Life expectancy for the East Riding women falls while rising slightly for men
Life expectancy for women in the East Riding has fallen – while at the same time rising slightly for men, figures reveal.
It contrasts with the picture across the UK, where life expectancy for males has dropped for the first time since current records began and has barely changed for females.
Statisticians have blamed the impact of the coronavirus pandemic, but said the figures do not necessarily mean those born in recent years will go on to live a shorter life.
Office for National Statistics data shows that in the East Riding, a boy born between 2018 and 2020 is expected to live until they are 80.1 years old, up slightly from 80 in 2015-17.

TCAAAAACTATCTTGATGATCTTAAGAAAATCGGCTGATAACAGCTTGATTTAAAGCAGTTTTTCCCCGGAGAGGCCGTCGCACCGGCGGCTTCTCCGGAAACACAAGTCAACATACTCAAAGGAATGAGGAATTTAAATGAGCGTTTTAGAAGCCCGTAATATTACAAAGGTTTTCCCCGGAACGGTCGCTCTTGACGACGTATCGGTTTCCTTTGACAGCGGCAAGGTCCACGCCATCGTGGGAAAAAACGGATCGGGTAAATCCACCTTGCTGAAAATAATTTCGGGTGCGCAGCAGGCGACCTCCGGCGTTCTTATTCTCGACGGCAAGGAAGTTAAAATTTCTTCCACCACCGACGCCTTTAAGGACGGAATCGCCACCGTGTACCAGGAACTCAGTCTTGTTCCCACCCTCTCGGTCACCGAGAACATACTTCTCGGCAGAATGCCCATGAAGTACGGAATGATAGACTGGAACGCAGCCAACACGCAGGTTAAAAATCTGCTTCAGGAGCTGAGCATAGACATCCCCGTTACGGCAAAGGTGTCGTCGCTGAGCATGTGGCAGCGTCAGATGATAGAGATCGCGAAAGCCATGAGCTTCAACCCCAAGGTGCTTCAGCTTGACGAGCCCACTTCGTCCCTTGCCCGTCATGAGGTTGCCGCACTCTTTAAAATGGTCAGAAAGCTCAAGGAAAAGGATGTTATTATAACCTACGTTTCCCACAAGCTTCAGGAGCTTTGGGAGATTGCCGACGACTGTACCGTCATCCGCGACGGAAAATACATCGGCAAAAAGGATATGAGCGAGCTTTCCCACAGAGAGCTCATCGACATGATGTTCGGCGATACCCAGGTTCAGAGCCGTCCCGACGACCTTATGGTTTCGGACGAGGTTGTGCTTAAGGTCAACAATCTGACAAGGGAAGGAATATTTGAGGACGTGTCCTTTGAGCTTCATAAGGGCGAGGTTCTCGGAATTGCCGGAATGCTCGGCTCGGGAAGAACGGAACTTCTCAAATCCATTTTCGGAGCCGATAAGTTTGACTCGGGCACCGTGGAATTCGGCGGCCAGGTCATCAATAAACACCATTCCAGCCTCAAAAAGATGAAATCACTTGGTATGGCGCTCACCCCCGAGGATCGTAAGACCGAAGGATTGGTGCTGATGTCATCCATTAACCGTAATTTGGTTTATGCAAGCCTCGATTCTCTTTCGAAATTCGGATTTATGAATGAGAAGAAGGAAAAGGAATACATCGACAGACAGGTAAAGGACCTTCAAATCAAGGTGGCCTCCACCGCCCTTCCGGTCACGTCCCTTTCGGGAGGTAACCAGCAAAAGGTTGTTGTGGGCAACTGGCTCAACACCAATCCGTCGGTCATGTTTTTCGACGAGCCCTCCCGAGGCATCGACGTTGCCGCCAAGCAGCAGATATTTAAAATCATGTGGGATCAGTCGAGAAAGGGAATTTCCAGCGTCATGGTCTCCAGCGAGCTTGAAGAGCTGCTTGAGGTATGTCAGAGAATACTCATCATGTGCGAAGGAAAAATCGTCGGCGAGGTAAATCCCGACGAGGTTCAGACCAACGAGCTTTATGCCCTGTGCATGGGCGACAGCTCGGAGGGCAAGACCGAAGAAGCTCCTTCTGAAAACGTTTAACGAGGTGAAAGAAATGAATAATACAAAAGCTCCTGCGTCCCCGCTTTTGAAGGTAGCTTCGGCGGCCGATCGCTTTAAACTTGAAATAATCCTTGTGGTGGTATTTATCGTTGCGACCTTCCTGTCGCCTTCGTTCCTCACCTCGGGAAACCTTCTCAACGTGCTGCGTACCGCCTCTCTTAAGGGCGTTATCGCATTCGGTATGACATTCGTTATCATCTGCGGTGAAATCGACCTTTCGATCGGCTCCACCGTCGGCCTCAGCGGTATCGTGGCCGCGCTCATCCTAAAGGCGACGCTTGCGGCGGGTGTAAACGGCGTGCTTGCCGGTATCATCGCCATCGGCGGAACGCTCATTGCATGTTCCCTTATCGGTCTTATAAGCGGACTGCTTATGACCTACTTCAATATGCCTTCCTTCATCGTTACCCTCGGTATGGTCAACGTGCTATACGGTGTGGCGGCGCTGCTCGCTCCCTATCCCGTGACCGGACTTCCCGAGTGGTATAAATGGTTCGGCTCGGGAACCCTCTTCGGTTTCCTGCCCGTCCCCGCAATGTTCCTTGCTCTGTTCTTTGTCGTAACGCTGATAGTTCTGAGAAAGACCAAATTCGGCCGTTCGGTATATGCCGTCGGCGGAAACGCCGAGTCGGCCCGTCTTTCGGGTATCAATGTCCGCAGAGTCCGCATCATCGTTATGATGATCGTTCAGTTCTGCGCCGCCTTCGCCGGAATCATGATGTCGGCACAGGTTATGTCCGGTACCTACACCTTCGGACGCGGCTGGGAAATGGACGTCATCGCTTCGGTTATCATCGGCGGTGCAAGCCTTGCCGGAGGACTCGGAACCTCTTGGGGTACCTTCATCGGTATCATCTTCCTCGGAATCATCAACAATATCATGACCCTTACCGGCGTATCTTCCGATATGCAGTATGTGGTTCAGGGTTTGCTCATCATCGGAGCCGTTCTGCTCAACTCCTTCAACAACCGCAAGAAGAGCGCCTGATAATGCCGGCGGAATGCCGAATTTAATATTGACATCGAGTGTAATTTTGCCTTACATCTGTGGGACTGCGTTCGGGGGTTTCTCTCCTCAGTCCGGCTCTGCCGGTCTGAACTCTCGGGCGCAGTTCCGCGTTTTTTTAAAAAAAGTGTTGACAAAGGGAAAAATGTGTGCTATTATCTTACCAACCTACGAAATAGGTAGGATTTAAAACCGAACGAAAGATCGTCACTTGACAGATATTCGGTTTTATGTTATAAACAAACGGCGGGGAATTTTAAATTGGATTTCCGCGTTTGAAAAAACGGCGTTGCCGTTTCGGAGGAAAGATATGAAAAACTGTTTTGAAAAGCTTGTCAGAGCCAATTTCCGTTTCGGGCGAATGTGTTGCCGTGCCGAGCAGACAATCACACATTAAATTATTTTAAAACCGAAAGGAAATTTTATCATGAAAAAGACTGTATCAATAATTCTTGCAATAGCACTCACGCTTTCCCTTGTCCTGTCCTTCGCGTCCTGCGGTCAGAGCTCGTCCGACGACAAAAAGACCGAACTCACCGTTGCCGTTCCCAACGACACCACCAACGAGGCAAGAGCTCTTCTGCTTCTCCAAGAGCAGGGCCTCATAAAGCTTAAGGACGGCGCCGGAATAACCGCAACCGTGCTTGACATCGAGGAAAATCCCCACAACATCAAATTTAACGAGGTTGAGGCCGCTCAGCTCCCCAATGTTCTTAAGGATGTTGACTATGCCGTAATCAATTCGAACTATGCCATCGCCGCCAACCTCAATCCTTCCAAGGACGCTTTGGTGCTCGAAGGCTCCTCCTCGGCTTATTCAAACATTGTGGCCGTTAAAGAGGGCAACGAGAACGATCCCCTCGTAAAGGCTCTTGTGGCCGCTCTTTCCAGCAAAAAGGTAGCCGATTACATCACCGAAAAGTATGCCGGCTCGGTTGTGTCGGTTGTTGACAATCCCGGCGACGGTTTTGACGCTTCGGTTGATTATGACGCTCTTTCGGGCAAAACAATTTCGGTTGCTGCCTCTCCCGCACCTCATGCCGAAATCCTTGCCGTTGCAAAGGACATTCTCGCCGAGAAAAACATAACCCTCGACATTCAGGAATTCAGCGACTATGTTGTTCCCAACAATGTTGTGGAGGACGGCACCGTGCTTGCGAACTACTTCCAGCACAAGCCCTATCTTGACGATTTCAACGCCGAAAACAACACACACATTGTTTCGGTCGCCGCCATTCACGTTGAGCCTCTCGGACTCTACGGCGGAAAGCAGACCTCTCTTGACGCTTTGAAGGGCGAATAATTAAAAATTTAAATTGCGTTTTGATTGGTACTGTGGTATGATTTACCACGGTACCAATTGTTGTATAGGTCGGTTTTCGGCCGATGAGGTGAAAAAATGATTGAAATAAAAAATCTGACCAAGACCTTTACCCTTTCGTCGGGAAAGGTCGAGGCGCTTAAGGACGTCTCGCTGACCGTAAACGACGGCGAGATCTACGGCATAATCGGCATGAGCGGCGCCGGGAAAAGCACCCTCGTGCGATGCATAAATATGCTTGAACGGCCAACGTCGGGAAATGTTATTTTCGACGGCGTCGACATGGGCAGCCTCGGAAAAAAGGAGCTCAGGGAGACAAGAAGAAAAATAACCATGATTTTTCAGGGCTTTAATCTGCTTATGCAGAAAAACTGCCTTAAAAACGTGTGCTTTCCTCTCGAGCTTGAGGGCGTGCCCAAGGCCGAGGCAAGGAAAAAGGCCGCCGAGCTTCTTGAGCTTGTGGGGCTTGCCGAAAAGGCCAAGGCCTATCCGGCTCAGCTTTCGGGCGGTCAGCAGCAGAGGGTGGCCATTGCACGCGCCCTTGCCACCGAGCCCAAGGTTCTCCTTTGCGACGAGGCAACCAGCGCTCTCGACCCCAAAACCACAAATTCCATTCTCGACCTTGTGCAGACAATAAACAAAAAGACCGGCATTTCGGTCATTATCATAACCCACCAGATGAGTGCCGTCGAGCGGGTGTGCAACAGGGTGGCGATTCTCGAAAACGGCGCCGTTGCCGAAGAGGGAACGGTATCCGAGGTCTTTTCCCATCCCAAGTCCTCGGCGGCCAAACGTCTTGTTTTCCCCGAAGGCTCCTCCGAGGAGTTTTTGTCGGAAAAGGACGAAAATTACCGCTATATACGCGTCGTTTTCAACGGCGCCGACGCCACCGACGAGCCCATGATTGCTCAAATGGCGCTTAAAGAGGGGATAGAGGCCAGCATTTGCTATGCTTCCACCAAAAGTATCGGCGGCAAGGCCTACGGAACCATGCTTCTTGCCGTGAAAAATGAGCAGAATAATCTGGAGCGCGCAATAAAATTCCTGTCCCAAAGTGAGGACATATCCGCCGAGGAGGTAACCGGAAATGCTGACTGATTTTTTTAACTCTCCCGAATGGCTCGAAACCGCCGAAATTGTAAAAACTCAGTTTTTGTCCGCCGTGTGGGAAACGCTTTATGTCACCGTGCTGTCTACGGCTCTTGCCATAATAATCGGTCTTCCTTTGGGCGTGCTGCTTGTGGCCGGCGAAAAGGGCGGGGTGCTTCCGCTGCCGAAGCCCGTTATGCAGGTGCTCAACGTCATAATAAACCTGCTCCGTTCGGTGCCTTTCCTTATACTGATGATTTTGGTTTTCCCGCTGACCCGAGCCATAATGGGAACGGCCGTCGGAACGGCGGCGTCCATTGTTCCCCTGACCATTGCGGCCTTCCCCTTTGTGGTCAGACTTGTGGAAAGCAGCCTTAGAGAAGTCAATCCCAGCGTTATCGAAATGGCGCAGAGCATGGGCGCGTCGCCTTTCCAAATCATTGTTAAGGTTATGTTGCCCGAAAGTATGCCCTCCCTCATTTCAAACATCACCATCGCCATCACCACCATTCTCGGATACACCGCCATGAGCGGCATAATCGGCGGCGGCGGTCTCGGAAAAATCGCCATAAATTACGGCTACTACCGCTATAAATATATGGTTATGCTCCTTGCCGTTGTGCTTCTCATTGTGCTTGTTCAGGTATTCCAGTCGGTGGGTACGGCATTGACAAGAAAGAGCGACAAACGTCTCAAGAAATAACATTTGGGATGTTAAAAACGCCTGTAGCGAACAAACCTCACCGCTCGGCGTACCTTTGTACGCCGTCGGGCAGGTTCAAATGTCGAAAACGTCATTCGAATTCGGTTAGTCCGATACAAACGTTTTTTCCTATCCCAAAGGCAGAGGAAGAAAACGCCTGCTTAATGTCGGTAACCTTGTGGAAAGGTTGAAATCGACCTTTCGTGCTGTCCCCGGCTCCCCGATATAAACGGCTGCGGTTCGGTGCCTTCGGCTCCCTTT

Meanwhile, life expectancy from birth for females fell from 83.6 to 83.5 between the two periods.
Pamela Cobb, of the ONS centre for ageing and demography, said: “Life expectancy has increased in the UK over the last 40 years, albeit at a slower pace in the last decade.
“However, the pandemic led to a greater number of deaths than normal in 2020.
“We see virtually no improvement in life expectancy for women, while for men life expectancy has fallen back to levels reported for 2012 to 2014. This is the first time we have seen a decline since the 1980s.”